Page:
applying a business metric: How do we cut costs?" Ravitch said.

BUDGET PRESSURES

Investors retort that public school districts are compelled to use
that metric anyway because of reduced funding from states and the
soaring cost of teacher pensions and health benefits. Public schools
struggling to balance budgets have fired teachers, slashed course
offerings and imposed a long list of fees, charging students to ride
the bus, to sing in the chorus, even to take honors English.

The time is ripe, they say, for schools to try something new -- like
turning to the private sector for help.

"Education is behind healthcare and other sectors that have utilized
outsourcing to become more efficient," private equity investor Larry
Shagrin said in the keynote address to the New York conference.

He credited the reform movement with forcing public schools to catch
up. "There's more receptivity to change than ever before," said
Shagrin, a partner with Brockway Moran & Partners Inc, in Boca Raton,
Florida. "That creates opportunity."

Speakers at the conference identified several promising arenas for
privatization.

Education entrepreneur John Katzman urged investors to look for
companies developing software that can replace teachers for segments
of the school day, driving down labor costs.

"How do we use technology so that we require fewer highly qualified
teachers?" asked Katzman, who founded the Princeton Review test-prep
company and now focuses on online learning.

Such businesses already have been drawing significant interest.
Venture capital firms have bet more than $9 million on Schoology, an
online learning platform that promises to take over the dreary jobs
of writing and grading quizzes, giving students feedback about their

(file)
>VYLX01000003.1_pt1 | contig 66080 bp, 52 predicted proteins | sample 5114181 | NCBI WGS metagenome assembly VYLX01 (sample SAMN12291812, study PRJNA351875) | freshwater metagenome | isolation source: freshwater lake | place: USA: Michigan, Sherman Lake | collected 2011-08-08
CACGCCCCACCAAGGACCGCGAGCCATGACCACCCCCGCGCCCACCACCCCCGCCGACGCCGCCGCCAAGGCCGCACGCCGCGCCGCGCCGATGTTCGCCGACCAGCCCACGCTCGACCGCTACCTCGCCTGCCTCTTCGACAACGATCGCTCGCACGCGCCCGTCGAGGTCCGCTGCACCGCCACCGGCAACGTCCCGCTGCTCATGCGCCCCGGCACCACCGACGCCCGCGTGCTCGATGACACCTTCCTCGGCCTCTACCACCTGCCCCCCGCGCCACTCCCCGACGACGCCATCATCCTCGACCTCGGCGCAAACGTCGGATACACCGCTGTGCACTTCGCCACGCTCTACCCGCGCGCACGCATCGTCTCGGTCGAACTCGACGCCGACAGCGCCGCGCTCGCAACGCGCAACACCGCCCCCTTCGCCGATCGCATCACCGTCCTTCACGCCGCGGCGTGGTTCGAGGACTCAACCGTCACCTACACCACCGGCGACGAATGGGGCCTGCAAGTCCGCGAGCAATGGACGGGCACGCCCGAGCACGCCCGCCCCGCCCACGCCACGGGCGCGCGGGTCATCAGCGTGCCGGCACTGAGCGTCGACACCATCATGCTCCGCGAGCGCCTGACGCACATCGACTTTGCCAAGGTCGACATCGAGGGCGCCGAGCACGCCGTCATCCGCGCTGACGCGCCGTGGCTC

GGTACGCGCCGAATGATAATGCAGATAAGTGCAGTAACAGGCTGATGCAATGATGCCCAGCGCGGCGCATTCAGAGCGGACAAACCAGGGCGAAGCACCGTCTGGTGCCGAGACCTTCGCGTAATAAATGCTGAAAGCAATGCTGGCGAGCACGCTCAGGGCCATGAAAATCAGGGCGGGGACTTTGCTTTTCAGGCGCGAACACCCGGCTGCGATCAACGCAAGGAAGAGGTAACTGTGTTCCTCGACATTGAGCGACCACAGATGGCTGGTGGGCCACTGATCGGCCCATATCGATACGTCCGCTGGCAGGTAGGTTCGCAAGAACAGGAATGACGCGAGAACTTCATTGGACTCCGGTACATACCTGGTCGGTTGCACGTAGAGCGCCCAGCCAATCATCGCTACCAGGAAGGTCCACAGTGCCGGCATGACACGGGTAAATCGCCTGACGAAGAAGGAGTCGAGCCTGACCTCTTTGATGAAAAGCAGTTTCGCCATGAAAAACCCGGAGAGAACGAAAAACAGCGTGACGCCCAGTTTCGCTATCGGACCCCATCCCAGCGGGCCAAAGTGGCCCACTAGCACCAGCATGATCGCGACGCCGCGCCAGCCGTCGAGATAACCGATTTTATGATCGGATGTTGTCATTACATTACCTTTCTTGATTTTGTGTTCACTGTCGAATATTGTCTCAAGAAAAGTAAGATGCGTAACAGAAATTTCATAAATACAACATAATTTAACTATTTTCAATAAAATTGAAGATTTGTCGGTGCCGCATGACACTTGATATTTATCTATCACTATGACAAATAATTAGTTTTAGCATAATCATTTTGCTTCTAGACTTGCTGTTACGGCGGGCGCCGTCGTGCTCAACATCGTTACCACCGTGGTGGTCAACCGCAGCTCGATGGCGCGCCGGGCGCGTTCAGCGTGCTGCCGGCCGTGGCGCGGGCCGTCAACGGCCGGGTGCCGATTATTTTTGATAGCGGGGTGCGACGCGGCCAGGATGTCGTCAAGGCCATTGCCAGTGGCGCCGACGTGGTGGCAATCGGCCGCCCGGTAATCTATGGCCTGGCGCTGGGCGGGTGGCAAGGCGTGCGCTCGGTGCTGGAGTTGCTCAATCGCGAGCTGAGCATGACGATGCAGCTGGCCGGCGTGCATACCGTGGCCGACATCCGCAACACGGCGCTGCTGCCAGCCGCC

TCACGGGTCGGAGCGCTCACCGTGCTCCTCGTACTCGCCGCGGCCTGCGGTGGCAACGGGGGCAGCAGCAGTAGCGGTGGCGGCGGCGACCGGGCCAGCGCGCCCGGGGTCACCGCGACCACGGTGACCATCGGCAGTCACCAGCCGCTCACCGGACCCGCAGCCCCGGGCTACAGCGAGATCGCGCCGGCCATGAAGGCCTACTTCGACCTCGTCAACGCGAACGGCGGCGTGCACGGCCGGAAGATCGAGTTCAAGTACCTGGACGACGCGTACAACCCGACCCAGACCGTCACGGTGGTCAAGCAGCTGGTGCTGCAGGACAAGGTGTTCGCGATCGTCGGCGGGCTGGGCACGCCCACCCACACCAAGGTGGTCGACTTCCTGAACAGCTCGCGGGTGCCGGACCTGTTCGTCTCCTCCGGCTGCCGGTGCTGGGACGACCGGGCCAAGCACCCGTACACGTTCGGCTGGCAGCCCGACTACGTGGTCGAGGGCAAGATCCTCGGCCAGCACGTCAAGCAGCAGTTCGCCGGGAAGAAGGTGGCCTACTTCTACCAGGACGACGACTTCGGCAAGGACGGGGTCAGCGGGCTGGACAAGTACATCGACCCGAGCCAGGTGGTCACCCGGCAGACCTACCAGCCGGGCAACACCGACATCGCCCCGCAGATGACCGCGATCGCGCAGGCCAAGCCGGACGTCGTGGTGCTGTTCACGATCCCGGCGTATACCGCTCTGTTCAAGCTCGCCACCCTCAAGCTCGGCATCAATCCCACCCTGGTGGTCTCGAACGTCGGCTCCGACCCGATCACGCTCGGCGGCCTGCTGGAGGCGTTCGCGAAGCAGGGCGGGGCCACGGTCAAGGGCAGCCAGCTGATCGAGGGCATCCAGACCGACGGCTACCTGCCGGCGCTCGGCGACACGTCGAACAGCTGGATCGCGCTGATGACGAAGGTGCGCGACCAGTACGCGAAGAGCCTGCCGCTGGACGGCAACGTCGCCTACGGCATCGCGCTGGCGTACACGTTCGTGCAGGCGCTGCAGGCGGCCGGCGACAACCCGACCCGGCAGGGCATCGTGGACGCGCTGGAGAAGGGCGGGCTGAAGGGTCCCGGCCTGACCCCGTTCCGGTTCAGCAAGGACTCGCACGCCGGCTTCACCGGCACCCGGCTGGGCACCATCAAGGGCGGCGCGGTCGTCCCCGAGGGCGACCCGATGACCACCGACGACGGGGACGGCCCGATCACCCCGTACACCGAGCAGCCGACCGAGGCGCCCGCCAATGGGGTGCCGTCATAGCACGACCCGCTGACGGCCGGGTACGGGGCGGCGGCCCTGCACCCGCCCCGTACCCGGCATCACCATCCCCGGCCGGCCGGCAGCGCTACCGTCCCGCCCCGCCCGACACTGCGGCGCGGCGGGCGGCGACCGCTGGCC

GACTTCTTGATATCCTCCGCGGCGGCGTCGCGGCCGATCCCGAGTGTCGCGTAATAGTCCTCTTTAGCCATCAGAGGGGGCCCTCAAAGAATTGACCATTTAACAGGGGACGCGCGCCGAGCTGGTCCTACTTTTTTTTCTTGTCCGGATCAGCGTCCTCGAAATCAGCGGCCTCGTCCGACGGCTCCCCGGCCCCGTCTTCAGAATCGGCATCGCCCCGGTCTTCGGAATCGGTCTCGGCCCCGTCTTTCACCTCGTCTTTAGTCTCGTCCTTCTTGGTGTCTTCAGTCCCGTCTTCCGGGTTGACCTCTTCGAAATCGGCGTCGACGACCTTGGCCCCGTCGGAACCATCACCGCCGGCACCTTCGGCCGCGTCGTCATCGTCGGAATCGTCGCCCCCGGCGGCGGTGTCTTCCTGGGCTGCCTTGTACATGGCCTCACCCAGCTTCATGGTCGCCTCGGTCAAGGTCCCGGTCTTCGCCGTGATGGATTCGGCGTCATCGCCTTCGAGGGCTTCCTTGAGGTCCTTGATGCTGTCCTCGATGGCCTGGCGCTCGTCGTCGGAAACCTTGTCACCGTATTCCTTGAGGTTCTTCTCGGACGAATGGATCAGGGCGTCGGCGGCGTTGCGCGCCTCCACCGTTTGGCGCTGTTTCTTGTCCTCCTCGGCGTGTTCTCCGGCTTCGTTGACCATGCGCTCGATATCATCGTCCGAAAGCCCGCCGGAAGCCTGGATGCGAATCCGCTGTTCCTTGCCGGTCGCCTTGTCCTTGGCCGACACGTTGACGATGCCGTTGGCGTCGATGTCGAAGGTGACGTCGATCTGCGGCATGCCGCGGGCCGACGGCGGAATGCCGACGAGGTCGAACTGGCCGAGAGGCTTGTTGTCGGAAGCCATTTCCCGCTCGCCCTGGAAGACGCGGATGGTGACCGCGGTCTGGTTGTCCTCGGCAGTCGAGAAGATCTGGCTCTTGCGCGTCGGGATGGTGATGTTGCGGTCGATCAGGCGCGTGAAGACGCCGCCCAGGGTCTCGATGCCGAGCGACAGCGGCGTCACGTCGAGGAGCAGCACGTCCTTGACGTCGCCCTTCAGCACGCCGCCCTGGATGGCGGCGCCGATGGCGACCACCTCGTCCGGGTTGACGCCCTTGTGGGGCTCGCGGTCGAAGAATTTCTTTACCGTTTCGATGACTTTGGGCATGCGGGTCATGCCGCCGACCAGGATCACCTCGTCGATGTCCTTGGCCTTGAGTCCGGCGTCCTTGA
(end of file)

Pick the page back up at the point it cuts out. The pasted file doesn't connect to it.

progress and generating report cards.

DreamBox Learning has received $18 million from investors to refine
and promote software that drills students in math. The software is
billed as "adaptive," meaning it analyzes responses to problems and
then poses follow-up questions precisely pitched to a student's
abilities.

The charter school chain Rocketship, a nonprofit based in San Jose,
California, turns kids over to DreamBox for two hours a day. The
chain boasts that it pays its teachers more because it needs fewer of
them, thanks to such programs. Last year, Rocketship commissioned a
study that showed students who used DreamBox heavily for 16 weeks
scored on average 2.3 points higher on a standardized math test than
their peers.

SPECIAL ED AS A GROWTH MARKET

Another niche spotlighted at the private equity conference: special education.

Mark Claypool, president of Educational Services of America, told the
crowd his company has enjoyed three straight years of 15 percent to
20 percent growth as more and more school districts have hired him to
run their special-needs programs.

Autism in particular, he said, is a growth market, with school
districts seeking better, cheaper ways to serve the growing number of
students struggling with that disorder.

ESA, which is based in Nashville, Tennessee, now serves 12,000
students with learning disabilities or behavioral problems in 250
school districts nationwide.

"The knee-jerk reaction is, 'You're just in this to make money. The
profit motive is going to trump quality,' " Claypool said. "That's
crazy, because frankly, there are really a whole lot easier ways to
make a living." Claypool, a former social worker, said he got into
the field out of frustration over what he saw as limited options for
children with learning disabilities.

Claypool and others point out that private firms have always made
money off public education; they have constructed the schools,
provided the buses and processed the burgers served at lunch. Big
publishers such as Pearson, McGraw-Hill and Houghton Mifflin Harcourt
have made hundreds of millions of dollars selling public school
districts textbooks and standardized tests.

Critics see the newest rush to private vendors as more worrisome
because school districts are outsourcing not just supplies but the
very core of education: the daily interaction between student and
teacher, the presentation of new material, the quick checks to see
which kids have risen to the challenge and which are hopelessly
confused.

At the more than 5,500 charter schools nationwide, private management
companies -- some of them for-profit -- are in full control of
running public schools with public dollars.

"I look around the world and I don't see any country doing this but
us," Ravitch said. "Why is that?"

(Editing by Jonathan Weber and Prudence Crowther)
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--
Jerry P. Becker
Dept. of Curriculum & Instruction
Southern Illinois University
625 Wham Drive
Mail Code 4610
Carbondale, IL 62901-4610
Phone: (618) 453-4241 [O]
(618) 457-8903 [H]
Fax: (618) 453-4244
E-mail: jbecker@siu.edu